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Thousands of customer accounts of frequent American Airlines and United Airlines travelers have been compromised, with hackers going as far as booking themselves several free trips or upgrades.

On Monday, American Airlines spokeswoman Martha Thomas told The Associated Press the airline had notified nearly 10,000 affected customers of the incident, which occurred late December. As a result, certain accounts have been frozen while new accounts are set up.

Additionally, United Airlines spokesman Luke Punzenberger stated cybercriminals made mileage transactions or booked trips on up to three dozen loyalty program accounts. However, Punzenberger added that United Airlines plans to restore all stolen miles from impacted customers.

Thomas, as well as Punzenberger, confirmed the airlines’ systems were not hacked – rather, the hackers reused stolen login credentials to attempt to compromise the accounts of American’s AAdvantage and United’s MileagePlus users. Other information, such as entire credit-card numbers, was not exposed.

The incident has since been referred to the FBI, said Thomas.

“Air miles and loyalty programs are low-hanging fruit for hackers,” commented Tripwire security analyst Ken Westin.

“Although air miles and points can be used as a form of currency to purchase trips, hotel stays and other goods and services, they generally lack the security controls you would usually see with traditional forms of currency, such as with credit card transactions.”

Westin adds most of the websites for accessing these accounts have had woefully inadequate security with improper password policies, and lacking a two-factor authentication option for better security.

“The fact that these miles and points can be traded in underground markets in exchange for bitcoin or other forms of crypto currency – paired with the lax security to gain access to the accounts – creates a perfect opportunity for the enterprising hacker to generate income from their exploits,” said Westin.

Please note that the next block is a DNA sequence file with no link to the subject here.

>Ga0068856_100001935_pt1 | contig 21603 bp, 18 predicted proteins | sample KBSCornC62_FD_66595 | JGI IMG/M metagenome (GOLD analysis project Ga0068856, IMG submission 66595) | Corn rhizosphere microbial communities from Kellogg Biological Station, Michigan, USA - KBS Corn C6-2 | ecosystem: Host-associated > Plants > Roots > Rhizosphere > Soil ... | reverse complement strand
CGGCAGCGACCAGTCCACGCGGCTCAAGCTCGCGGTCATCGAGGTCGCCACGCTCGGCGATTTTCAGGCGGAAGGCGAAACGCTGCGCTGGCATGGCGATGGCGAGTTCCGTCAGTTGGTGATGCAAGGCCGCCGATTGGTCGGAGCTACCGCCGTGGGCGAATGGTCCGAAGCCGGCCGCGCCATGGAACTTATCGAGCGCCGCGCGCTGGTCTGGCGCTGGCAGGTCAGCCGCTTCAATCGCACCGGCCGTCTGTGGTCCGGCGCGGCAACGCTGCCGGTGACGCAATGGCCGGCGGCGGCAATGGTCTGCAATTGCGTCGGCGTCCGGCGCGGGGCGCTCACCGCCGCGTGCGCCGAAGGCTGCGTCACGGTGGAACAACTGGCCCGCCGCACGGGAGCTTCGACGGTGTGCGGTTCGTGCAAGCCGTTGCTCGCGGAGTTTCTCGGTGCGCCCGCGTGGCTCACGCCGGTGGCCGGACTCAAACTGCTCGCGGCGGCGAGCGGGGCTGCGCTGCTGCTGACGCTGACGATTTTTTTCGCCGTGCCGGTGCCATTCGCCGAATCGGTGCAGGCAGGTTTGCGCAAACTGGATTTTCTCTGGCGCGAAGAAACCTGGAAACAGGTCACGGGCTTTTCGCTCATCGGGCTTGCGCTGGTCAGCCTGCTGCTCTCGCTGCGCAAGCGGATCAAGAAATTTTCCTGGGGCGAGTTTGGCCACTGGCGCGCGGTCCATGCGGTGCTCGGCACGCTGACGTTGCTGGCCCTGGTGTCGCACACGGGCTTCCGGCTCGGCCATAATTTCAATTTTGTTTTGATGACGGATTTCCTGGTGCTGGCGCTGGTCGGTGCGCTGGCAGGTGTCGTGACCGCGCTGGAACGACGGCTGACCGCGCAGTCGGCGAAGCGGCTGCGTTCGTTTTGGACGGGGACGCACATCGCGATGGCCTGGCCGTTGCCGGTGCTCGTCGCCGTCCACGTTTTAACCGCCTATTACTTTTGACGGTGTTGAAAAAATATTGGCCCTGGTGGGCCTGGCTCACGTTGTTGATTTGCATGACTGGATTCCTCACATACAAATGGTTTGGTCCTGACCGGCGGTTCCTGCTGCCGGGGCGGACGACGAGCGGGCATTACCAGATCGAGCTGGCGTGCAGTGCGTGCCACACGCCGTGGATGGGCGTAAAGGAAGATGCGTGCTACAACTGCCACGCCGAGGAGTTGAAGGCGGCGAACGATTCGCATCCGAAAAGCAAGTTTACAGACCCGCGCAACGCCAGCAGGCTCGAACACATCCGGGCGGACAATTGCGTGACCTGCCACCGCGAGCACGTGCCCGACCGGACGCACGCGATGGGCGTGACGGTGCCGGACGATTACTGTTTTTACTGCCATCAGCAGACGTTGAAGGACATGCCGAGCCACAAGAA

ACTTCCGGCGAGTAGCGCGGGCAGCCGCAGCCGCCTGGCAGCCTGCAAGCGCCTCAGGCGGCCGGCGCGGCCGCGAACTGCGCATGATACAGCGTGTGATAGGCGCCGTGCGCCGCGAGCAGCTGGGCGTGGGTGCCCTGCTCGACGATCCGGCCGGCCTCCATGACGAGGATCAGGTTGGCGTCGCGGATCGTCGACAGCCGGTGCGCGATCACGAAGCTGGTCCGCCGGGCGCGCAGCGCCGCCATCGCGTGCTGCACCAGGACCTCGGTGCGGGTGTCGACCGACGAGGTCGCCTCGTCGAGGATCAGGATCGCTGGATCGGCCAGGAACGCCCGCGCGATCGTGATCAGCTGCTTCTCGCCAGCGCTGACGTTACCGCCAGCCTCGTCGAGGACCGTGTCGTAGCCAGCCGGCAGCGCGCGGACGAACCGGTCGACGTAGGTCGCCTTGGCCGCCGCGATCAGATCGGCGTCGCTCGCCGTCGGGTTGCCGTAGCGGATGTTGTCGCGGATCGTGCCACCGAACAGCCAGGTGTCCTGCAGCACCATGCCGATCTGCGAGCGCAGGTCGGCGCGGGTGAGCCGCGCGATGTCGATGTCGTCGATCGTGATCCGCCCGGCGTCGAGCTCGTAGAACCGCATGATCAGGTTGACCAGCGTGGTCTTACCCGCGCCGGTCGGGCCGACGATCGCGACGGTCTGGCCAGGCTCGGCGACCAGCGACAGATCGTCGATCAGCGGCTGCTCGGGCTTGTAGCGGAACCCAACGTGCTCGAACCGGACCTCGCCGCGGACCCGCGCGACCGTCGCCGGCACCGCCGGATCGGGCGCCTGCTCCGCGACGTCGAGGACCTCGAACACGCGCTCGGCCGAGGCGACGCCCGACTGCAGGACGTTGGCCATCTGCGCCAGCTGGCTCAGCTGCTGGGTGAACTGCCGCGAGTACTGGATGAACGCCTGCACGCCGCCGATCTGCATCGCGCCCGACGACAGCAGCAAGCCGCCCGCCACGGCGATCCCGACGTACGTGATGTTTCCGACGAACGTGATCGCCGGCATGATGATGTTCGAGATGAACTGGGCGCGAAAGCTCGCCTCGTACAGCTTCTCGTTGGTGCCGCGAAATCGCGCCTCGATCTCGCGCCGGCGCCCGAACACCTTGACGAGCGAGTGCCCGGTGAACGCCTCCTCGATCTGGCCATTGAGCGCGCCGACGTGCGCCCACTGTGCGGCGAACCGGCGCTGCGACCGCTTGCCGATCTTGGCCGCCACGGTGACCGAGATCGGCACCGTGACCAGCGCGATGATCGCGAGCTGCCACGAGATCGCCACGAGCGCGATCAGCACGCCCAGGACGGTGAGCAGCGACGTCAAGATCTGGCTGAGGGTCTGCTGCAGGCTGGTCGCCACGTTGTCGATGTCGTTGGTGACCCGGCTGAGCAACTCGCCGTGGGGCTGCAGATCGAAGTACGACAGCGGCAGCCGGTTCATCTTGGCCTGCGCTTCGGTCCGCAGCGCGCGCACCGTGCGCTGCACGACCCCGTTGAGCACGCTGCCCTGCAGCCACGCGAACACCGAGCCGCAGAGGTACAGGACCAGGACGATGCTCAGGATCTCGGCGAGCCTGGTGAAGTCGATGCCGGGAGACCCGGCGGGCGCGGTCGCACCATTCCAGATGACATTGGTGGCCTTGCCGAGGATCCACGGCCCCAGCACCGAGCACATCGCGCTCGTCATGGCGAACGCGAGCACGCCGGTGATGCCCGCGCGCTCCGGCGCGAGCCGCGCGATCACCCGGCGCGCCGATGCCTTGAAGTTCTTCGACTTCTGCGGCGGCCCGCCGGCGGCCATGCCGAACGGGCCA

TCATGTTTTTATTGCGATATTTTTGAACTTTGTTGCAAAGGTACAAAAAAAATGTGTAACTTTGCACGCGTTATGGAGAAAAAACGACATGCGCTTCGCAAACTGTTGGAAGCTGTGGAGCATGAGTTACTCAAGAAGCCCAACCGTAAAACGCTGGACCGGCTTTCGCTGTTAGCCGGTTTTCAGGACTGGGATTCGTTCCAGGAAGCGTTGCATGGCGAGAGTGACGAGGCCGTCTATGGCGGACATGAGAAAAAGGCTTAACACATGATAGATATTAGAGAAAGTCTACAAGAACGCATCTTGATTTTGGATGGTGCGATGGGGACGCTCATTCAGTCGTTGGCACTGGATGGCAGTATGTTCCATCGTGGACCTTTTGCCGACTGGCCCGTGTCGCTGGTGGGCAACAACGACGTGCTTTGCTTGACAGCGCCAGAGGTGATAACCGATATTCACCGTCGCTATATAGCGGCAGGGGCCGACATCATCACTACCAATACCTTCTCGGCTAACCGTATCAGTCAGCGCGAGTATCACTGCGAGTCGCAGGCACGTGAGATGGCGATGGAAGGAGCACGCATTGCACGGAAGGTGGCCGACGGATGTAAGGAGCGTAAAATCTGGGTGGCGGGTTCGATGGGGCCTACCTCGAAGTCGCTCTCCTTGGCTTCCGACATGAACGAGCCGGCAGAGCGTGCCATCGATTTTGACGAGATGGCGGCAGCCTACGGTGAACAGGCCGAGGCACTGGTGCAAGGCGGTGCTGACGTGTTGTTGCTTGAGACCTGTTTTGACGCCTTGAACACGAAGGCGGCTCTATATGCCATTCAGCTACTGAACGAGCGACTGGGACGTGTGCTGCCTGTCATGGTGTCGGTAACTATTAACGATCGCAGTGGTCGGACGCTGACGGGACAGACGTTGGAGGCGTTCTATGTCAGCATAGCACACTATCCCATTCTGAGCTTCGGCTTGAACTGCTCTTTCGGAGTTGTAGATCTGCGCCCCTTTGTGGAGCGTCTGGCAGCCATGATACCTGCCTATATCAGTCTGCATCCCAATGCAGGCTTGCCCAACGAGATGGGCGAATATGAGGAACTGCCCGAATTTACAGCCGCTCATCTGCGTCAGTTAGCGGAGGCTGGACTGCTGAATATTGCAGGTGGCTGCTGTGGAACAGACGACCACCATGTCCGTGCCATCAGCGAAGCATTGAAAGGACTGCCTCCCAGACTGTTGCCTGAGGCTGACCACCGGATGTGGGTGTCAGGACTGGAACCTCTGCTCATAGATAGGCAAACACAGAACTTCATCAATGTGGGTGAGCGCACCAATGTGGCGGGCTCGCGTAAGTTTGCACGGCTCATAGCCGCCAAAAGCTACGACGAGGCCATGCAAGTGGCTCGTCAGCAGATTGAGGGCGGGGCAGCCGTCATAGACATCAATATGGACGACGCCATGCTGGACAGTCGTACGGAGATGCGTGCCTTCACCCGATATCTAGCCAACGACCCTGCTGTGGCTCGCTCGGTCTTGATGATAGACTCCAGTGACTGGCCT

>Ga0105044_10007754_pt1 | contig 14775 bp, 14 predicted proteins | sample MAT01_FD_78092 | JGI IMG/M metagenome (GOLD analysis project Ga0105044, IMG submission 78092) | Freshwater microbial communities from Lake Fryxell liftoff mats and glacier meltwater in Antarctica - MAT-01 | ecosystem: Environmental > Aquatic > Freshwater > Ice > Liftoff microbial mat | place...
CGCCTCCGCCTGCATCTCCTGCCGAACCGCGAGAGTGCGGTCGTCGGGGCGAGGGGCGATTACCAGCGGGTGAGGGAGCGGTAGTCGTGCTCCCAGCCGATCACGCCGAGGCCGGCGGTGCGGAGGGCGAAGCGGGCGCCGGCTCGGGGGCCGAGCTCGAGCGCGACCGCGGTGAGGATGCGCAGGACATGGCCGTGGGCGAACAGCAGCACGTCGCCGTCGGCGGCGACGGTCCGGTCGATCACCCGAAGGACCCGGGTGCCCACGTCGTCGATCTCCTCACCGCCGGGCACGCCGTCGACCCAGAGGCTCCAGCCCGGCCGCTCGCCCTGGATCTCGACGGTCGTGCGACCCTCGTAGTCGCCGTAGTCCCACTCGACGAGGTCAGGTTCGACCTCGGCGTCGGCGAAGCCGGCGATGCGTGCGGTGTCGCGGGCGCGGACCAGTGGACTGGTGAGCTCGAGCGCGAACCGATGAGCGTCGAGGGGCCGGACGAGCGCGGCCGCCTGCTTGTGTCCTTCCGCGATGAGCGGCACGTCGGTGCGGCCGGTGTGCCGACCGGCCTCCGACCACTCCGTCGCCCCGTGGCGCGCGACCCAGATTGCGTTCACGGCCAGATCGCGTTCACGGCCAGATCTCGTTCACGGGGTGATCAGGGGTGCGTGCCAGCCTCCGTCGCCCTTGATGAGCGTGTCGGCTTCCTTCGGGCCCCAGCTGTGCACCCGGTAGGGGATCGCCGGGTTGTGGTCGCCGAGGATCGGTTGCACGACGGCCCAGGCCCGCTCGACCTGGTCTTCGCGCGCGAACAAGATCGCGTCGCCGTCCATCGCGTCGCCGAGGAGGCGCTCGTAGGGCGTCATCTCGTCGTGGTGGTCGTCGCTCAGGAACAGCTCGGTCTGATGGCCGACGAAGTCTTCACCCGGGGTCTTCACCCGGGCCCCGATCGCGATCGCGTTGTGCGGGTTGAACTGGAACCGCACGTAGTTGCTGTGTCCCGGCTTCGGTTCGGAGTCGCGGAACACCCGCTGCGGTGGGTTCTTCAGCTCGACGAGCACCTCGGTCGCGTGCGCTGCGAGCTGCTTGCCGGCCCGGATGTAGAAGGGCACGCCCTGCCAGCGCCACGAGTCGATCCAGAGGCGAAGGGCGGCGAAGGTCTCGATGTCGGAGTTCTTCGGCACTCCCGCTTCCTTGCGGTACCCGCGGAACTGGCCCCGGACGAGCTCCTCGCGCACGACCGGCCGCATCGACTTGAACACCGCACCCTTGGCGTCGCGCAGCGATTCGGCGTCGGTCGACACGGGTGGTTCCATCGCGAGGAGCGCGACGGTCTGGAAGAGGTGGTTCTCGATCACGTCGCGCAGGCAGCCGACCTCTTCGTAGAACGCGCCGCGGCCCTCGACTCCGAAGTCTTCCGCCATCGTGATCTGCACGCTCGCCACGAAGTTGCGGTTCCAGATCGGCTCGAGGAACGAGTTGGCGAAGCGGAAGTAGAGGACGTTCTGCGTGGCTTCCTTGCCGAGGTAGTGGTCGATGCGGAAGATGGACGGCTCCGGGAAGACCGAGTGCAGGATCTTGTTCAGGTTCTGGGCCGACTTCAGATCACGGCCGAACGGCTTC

Last year, a similar breach impacted millions of Hilton HHonors customers after their rewards points were stolen and sold online by scammers for gift cards and other goods in return.

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  • Annoyed

    I don't know what's more annoying, the fact that the accounts have been compromised, or the fact that neither American Airlines nor US Airways have a contingency plan for their loyal customers. My travels, plans and accounts are all screwed up and all I get from customer service is, "Sorry there's nothing we can do about this right now. You will just have to wait (indefinitely). Don't know how long."

    Worst airlines in terms of customer service! Worst. Period.

  • Michael Scheidell, CCISO

    They should have done something in June:
    United Airways® Insecure Transmission of User Credentials

    Severity: Critical
    Category: Information Disclosure
    Author: Michael Scheidell, CCISO – Managing Director, Security Privateers
    Original Public Release Date: June 30th, 2014.
    Notifications: April 29, 2014 (United Airlines, FBI InfraGard, Miami ECTF)
    Notifications: April 31, 2014 (Miami ETCF Forwarded to USSS, DHS and Chicago ECTF)
    Notifications: May 5th, 2014. Update sent to MECTF and
    Revision Date: July 11, 2014
    Reason for Revision: Added information on date vulnerable from